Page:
The Secret to a Cleaner Home Is This Laundry (or Mudroom) Addition
Everyone—pets included—will be better off for it.
Published Oct 23, 2021 1:20 AM
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All dog owners have experienced the “it’s too late” moment. Your pup comes running through the back door after a whirl around the yard, and before you even have time to think: Should I check his feet?, the living room rug is peppered with muddy paw prints. The only logical next step is to reluctantly drag your pooch into your bathroom shower with you—and nobody’s happy about that. Luckily there is one small laundry room (or mudroom) renovation that can spare everyone the stress: building a dog-washing station.
Having a dedicated grooming setup in your home sounds like a luxury, but it’s actually a practical addition that doesn’t soak up a ton of space. Example A: Birmingham, Alabama–based design blogger Leslie Davis was able to squeeze one into her 10-by-6-foot laundry room, right next to the stacked washer and dryer, with no problem. Ahead, get the lowdown on this game-changing update that’ll keep you and your pup on good terms.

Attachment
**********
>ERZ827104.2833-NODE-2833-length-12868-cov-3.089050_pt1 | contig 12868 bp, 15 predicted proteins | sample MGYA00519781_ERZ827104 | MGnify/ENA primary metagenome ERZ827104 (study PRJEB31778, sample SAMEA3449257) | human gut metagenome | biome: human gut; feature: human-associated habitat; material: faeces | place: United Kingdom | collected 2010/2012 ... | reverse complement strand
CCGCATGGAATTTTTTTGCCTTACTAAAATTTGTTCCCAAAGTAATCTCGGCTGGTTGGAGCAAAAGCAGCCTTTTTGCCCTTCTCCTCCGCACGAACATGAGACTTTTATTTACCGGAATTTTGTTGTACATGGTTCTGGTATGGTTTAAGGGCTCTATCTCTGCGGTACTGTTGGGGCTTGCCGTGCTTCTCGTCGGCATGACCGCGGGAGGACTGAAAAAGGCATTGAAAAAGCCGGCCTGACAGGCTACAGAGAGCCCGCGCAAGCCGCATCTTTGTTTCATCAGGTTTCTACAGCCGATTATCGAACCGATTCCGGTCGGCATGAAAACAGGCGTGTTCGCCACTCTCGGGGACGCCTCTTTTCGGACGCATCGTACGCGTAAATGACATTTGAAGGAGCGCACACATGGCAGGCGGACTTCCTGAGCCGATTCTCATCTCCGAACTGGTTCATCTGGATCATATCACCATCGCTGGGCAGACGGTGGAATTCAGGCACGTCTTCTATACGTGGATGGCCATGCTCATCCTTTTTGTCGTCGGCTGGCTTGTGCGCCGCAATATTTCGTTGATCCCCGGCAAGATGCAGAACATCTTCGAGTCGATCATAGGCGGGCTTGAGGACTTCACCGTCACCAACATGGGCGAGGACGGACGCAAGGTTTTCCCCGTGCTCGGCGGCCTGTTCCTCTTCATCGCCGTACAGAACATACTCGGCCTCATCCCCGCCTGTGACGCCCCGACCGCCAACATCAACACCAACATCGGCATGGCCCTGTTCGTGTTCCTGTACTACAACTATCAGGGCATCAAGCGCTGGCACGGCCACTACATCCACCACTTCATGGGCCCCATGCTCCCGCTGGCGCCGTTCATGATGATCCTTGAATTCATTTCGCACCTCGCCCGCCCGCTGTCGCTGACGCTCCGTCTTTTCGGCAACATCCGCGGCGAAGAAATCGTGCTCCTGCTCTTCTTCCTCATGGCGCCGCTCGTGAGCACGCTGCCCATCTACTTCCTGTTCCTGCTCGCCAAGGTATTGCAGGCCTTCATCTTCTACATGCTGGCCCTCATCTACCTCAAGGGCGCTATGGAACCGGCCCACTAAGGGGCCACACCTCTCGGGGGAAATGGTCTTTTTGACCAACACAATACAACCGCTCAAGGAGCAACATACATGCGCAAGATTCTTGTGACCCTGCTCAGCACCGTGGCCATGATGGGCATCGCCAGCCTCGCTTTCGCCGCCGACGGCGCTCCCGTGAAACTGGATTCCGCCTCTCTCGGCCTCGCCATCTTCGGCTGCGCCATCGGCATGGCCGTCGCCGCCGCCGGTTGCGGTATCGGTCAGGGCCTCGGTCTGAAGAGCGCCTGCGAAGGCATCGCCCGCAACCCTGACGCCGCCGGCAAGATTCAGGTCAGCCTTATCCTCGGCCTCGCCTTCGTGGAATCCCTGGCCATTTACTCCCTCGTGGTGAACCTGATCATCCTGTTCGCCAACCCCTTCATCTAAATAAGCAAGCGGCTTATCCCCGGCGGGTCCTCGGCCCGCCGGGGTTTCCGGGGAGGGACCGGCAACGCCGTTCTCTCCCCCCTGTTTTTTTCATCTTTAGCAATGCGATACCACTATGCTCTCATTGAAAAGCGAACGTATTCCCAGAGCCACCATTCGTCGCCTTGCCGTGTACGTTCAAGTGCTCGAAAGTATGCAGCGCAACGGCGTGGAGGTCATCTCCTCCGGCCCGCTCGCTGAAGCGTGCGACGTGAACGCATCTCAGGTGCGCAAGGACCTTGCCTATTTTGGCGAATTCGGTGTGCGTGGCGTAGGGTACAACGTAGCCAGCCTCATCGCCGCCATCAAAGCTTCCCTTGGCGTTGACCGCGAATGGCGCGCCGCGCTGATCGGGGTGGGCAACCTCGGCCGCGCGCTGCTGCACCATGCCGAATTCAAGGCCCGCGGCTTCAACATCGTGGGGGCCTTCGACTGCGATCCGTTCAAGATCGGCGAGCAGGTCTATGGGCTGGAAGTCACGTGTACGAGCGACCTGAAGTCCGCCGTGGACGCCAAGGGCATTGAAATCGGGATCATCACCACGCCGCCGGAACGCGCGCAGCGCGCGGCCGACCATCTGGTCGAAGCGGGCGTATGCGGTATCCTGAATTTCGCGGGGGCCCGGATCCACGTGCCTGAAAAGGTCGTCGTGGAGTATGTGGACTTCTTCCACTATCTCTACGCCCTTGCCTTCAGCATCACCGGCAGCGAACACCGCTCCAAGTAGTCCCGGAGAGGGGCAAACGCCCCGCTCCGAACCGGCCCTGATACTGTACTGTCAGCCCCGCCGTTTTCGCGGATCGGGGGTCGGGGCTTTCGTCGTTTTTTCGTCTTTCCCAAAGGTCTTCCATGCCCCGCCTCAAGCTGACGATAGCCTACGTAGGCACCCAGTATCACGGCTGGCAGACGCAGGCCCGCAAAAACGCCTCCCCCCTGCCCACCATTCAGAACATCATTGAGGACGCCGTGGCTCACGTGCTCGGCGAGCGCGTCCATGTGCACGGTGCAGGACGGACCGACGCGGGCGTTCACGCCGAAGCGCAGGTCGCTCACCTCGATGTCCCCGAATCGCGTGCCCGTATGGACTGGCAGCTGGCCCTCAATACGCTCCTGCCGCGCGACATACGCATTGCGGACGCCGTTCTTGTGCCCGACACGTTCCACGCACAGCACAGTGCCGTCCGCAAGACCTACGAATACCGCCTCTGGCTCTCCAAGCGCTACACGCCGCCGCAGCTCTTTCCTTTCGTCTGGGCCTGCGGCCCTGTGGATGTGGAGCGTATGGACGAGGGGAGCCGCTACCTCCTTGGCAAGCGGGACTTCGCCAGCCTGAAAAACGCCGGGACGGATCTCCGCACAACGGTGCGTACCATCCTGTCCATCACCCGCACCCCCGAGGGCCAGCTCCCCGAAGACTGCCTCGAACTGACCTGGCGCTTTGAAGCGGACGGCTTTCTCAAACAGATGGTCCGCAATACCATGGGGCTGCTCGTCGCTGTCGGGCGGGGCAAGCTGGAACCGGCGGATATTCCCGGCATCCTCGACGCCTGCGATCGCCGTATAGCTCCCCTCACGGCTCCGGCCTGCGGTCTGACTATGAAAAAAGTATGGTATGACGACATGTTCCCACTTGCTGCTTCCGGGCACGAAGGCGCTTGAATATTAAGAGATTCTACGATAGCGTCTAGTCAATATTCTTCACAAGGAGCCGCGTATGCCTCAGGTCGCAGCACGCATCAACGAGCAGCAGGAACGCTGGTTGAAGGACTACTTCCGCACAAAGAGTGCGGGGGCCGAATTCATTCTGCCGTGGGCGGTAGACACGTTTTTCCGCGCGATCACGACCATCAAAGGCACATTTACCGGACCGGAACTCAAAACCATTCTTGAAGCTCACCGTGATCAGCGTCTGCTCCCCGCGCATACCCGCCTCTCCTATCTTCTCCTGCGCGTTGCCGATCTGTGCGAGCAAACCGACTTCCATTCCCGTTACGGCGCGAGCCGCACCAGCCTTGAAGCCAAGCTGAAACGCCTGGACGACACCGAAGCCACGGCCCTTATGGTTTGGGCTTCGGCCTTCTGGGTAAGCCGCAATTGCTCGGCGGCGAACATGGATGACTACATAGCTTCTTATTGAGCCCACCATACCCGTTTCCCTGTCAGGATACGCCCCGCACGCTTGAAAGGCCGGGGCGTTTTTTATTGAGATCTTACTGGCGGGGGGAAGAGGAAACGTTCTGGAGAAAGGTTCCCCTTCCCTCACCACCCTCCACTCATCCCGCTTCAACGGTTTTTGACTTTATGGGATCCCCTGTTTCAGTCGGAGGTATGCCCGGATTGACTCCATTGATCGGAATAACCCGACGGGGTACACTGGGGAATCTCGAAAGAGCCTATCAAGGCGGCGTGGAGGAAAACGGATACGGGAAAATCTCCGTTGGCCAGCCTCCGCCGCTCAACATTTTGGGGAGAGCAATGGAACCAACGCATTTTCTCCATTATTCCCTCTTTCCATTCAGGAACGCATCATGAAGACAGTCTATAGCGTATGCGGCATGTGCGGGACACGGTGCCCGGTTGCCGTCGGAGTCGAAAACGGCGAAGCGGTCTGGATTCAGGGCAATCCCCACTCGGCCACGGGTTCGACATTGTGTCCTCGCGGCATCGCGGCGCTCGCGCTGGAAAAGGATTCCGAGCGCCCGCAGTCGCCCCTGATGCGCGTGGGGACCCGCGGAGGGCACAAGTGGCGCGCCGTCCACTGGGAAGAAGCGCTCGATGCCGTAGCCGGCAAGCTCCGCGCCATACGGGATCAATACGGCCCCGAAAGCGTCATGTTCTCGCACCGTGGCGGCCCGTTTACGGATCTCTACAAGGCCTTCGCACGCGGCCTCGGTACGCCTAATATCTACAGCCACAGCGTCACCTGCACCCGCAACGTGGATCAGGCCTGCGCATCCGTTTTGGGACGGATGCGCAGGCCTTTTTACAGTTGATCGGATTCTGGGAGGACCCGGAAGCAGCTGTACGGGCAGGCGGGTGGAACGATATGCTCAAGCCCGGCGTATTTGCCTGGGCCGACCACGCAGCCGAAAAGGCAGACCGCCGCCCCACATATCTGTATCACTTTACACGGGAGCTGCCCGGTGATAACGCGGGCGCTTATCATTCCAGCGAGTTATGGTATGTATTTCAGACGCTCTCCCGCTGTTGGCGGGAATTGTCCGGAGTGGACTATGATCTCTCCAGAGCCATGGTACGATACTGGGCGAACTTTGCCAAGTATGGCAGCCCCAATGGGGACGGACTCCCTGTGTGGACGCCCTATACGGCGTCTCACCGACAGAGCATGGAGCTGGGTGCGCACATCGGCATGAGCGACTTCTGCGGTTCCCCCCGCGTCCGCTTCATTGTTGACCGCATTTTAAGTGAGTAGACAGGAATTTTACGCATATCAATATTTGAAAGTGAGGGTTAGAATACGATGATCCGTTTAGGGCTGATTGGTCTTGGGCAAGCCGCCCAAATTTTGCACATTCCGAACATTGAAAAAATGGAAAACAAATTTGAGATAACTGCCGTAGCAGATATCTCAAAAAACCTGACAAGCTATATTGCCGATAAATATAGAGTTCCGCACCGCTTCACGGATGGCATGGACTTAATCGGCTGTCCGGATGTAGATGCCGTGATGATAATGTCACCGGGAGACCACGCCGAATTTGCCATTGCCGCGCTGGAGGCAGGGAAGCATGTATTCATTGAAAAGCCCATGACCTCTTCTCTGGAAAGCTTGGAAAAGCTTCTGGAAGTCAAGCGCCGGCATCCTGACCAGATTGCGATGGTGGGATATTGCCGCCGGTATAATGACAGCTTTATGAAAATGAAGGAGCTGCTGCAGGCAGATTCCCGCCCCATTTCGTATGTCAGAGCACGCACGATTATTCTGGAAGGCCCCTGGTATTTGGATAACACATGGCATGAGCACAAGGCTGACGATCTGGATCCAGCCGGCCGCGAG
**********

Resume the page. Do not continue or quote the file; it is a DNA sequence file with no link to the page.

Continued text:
In order to still fit a small countertop area for folding clothes and a custom-built drying rack in her narrow space, Davis mapped out a plan for her dog wash that took advantage of every square inch. The structure’s base measures 43 inches wide and 18 inches high, making it totally suitable for her Irish Doodle, Freddie, to comfortably jump in and move around. The side and back walls are 27 inches high. “I wish I could say he loves this addition to our laundry room, but he does not,” she says. “He does, however, love going for hikes. This is where we end up afterward, for a good foot washing at a minimum.”
Go ahead and splurge on textured zellige tiles for your own shower and focus instead on affordable subway options (Home Depot sells versions starting under $2 per square foot) and mosaic penny tiles. The latter (as seen in designer Ami McKay’s laundry room, above) are inexpensive and easy to keep clean. Davis opted for a similar-looking tile for the base of her shower, while the walls are swathed in an unpolished stone. Another way to keep costs low? Cap off the entry ledge with leftover surface material from a past project (kitchen and bathroom renovations often leave you with surplus scraps!).
It takes time to get your pup squeaky-clean, so make the room one you want to be in. Dina Bandman’s soothing example revolves around de Gournay’s hand-painted A Thousand Li of Rivers and Mountains wallpaper (the Delft-inspired colorway led to the glossy navy 2-by-8 bath tiles from Country Floors). The bathing zone was designed for ease: You can sit on the wide ledge while holding your dog with one hand and hosing her down with the other.